• Senator Higdon is wrong

  • The last group of inmates have left Marion Adjustment Center.
    The Kentucky Department of Corrections data shows that on Sept. 16, 14 inmates were being housed at the private prison in St. Mary.
    As of Sept. 17, MAC was no longer listed in the state’s daily count reports (available here: http://goo.gl/gHhMz).
    I apologize for not reporting this sooner. I had the information for last week’s paper, but among the various stories we juggle, I forgot to actually type it.

  • We're all guilty of it.
    We ignore warning labels.
    We drive short distances without our seatbelts.
    We take the batteries out of our smoke alarms because it just won't stop beeping in the middle of the night.
    We shake our heads at a car full of teenagers driving too fast and say, "They think they're invincible."
    But don't we all? Until tragedy strikes us, we all walk around feeling a little bit invincible.
    I did, too. Until Aug. 9 when flames engulfed my home.

  • Two students were not included in A.C. Glasscock Elementary School’s Students of the Month for August. They were Madison Knopp and Brandon Hill.
     

  • From the Lexington Herald Leader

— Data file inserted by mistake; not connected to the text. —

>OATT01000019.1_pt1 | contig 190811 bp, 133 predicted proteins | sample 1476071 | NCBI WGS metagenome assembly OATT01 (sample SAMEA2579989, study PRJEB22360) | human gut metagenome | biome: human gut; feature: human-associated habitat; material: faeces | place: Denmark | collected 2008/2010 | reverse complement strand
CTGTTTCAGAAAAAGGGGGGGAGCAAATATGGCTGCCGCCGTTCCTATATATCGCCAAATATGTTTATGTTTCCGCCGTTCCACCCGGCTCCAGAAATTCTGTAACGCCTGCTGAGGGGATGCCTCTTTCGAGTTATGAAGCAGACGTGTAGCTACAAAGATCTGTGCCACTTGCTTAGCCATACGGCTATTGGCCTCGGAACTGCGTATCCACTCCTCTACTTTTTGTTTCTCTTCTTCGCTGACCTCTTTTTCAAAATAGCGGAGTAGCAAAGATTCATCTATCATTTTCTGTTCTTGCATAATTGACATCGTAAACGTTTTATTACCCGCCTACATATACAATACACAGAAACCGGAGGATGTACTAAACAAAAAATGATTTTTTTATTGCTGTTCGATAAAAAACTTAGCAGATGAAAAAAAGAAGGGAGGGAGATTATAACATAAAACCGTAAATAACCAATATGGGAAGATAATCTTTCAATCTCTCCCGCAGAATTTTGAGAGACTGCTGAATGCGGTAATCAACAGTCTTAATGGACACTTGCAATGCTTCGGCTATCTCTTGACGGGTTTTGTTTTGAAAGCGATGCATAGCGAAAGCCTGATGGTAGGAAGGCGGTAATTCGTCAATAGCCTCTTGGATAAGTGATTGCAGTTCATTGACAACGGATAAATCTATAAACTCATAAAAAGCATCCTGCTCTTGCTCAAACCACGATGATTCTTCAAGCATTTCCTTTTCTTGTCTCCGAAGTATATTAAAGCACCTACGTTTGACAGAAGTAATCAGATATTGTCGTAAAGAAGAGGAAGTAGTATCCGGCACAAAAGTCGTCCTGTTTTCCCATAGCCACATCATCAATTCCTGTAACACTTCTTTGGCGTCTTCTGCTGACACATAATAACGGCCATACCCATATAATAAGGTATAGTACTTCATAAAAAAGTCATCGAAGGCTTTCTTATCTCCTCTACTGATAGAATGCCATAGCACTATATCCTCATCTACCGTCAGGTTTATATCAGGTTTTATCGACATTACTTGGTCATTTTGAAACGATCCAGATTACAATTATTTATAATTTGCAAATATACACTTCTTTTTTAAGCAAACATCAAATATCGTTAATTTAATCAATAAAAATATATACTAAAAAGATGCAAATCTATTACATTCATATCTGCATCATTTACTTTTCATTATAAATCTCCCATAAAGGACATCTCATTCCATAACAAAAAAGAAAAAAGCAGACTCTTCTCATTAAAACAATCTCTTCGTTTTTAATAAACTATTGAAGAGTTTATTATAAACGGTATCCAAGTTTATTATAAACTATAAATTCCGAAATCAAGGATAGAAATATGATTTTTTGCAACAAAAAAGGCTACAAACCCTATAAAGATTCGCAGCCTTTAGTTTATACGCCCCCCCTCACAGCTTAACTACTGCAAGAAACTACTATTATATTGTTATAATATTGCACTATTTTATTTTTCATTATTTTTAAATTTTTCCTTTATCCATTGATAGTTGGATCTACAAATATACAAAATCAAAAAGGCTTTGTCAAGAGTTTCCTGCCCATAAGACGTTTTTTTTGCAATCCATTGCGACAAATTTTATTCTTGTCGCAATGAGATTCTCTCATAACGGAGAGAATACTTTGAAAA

House Republicans are right to be outraged that 14 percent of American households are on food stamps, but they're outraged for the wrong reason.
    The plight of so many Americans — including the 1 in 5 Kentuckians who depend on food stamps — stems from the worst economic inequality on record.

  • From the Lexington Herald Leader

    Gov. Steve Beshear and many lawmakers have consoled themselves with the soothing fiction that, despite deep cuts in everything from child care to State Police, Kentucky weathered the Great Recession without cutting basic state support for public schools.
    While that might be technically true, the real-life effect of years of flat appropriations, while costs grew, is a decline of almost 10 percent in per-student funding from fiscal 2008 until this year.

  • I received an e-mail last month from one of my constituents expressing her frustration about abuses of government low-income assistance programs. She said she was fed up, and I can sympathize.
    She detailed misuses she had witnessed of Supplemental Nutrition Assistance Program (SNAP) funds. I am sure many of you reading this have witnessed or heard of people who wrongly use or take advantage of such programs.

  • The dream act opens a door

    I join social service workers, people of all faith traditions, and concerned citizens in urging real comprehensive and fair immigration reform. Members of all political parties agree that our immigration system is broken. Now is the time to fix it.

  • In the late 1990s, when the General Assembly overhauled Kentucky’s public colleges and universities, one of the reform’s central planks was to improve the level of research.
    To spur that along, the state created “Bucks for Brains” and called on the schools to match that money with private donations, an initiative that has since raised more than $800 million.